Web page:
On the night of February 28th 2013, our 4 1/2 month old English Bulldog puppy Sophia passed after being restrained by your trainer during her "loose" leash walking lesson in your Petco Levittown, NY store. During her session she was restrained as she went to greet my husband. She immediately vomited several times, collapsed and begain coughing blood. Not one employee in your store was prepared in the event of an emergency. There were no emergency vet phone numbers or locations posted nor were any of your staff from trainers to management trained in canine first aid/CPR.
The Brachycephalic dog requires care above and beyond standard protocol. If you continue to provide services for this breed, educate your employees on their requirements. Enghlish Bulldogs and all "brachies" have rules. Any force to the neck of a Bulldog is undue force. Breathing is a priority for them, they cannot be restrained at the neck, nor be exposed to heat at all. They need cool, well ventilated space and access to water at all times.Their compromised respiratory system puts them at high risk for overheating which can lead to death.
Sophia did not have to die that night. My dog did not have a "severe cardiac abnormality." That is a lie. Her necropsy revealed a healthy heart and lungs, free of defect and disease. Your vets speculated arrythmia upon reading the report.
REGARDLESS OF THE MECHANISM OF HER DEATH, the remaining fact is that a member of your puppy class died tragically. There was an emergency and your employess were unprepared.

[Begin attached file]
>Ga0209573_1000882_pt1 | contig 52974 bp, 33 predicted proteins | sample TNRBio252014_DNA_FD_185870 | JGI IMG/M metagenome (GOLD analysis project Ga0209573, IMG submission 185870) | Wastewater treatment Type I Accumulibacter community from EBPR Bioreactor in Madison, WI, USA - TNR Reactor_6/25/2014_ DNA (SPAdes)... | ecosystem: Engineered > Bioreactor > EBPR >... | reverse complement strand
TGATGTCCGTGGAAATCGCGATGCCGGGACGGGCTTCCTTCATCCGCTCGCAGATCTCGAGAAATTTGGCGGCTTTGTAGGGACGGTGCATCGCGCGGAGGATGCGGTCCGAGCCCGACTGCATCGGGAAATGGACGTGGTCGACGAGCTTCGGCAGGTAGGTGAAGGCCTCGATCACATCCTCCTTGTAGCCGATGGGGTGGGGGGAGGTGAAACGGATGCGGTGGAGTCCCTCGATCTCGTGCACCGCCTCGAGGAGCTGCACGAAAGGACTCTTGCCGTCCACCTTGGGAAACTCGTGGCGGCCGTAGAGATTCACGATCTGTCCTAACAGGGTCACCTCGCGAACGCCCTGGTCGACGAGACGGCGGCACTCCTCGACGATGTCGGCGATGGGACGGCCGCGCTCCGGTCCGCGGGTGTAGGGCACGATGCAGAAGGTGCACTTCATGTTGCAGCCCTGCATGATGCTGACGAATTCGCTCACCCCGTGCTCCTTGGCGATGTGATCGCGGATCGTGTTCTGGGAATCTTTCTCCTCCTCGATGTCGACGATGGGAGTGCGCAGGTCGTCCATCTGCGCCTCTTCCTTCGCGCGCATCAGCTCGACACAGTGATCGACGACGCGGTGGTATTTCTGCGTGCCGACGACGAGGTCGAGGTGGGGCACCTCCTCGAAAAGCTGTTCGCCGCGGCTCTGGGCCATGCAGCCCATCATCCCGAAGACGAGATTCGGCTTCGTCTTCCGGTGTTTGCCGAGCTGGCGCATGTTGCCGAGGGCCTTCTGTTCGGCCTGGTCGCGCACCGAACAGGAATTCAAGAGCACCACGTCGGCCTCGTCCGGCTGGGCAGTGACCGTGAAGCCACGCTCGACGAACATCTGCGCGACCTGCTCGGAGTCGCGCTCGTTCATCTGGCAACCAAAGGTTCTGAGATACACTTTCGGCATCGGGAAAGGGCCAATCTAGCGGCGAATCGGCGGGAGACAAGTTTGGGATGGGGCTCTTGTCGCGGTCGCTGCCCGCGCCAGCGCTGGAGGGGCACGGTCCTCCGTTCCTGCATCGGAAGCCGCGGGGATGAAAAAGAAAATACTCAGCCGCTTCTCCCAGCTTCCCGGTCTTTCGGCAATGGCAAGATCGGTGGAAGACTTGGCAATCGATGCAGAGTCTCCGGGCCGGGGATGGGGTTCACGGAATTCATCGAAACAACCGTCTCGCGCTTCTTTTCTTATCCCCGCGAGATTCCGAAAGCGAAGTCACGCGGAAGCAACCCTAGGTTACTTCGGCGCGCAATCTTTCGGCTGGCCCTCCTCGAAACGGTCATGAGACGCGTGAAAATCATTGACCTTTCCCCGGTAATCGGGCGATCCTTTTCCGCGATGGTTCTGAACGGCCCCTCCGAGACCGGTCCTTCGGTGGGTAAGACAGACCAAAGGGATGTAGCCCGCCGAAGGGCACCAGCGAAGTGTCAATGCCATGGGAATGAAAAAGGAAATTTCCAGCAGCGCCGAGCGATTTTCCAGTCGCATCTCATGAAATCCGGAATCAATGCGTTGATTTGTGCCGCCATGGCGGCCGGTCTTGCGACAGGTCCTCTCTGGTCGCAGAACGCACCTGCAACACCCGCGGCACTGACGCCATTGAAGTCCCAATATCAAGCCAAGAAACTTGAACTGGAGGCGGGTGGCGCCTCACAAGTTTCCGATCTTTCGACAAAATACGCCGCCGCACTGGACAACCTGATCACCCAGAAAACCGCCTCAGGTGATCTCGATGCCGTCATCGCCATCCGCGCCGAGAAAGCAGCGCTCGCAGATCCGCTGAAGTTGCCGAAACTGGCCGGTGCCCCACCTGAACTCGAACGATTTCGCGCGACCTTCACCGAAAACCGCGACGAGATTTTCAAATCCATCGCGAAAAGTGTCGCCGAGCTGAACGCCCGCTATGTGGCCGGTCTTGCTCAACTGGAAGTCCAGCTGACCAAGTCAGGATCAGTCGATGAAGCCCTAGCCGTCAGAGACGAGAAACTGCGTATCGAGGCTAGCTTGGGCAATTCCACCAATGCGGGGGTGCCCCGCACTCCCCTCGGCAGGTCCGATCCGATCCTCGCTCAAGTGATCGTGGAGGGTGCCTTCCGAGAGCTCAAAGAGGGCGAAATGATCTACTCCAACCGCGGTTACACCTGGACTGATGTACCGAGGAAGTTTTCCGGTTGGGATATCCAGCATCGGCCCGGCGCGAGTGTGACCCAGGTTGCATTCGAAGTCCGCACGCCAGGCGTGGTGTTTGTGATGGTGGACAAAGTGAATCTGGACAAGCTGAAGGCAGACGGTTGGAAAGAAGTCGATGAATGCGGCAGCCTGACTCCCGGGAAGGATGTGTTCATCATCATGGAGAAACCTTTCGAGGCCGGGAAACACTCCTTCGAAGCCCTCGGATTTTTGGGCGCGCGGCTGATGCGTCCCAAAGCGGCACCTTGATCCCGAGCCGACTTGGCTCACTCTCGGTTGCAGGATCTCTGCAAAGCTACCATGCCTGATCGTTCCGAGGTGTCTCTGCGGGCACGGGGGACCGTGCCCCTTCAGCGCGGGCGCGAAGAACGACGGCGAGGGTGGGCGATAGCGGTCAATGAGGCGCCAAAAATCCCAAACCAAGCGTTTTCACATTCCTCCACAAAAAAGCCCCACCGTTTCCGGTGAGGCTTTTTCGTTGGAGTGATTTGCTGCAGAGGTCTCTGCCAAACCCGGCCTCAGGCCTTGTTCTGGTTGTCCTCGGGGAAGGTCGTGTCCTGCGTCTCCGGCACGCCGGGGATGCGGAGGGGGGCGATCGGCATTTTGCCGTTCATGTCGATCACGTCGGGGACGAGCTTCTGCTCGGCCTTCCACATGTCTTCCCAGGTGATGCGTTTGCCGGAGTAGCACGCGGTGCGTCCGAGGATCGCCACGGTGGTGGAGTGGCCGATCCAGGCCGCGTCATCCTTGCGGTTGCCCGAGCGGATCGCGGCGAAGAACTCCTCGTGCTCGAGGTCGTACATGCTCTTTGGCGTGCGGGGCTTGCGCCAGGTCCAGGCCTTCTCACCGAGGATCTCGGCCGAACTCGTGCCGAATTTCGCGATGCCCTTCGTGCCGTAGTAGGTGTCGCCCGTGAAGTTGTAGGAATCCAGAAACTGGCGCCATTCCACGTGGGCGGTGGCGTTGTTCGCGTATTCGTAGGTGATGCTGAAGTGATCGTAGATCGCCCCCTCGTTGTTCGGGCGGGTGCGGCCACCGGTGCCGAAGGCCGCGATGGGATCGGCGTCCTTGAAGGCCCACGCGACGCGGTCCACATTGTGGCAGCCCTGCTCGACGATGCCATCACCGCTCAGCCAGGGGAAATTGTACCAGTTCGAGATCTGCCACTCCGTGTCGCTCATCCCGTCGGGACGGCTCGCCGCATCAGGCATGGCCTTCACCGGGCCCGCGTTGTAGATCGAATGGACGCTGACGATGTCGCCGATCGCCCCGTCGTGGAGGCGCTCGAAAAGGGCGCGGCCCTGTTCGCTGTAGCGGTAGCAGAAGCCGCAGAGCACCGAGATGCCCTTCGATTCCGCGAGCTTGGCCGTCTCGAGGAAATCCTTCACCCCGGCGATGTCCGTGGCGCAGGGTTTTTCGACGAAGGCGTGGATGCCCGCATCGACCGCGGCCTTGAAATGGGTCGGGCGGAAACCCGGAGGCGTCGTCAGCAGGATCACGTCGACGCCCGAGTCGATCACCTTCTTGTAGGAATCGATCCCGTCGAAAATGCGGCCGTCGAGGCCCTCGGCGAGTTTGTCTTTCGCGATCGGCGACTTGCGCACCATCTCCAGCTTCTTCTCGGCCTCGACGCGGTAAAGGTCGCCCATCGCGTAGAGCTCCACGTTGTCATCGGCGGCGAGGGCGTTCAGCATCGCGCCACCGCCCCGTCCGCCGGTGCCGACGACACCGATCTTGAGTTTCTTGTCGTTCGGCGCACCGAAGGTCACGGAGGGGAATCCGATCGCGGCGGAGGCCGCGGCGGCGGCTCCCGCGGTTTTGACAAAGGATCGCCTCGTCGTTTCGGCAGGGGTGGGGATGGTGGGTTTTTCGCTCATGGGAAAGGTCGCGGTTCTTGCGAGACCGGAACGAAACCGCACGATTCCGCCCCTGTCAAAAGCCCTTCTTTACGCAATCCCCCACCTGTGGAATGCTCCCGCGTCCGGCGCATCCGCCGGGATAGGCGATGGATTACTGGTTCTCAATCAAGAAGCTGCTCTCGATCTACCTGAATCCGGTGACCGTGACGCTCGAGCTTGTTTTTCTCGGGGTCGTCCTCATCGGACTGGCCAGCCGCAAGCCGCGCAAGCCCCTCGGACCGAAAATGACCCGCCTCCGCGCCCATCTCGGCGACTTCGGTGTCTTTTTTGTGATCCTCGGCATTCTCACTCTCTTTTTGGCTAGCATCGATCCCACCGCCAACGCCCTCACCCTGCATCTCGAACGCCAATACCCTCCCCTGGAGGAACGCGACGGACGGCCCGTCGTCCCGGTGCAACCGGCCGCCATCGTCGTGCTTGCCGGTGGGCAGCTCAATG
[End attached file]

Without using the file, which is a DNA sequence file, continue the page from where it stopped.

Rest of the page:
You are a company that makes millions of dollars from the love and affection that people have for their pets. We had hoped that we would receive the same compassion in return, and Sophia's life would be honored in that way.
According to the American Animal Hospital Association, 1 out of 4 pets would survive if just one pet first aid technique was applied prior to getting emergency veterinary care. 60% of all vet visits are emergency in nature and statistics show that preventable accidents are the leading cause of death among pre-senior dogs and cats.
I believe that Petco as a company can begin by making a change to ensure the safety of all animals. Certifying all of your dog training and grooming staff in pet CPR and first aid would be a great start. Perhaps Sophia would still be with us today if she had been treated with canine CPR techniques.
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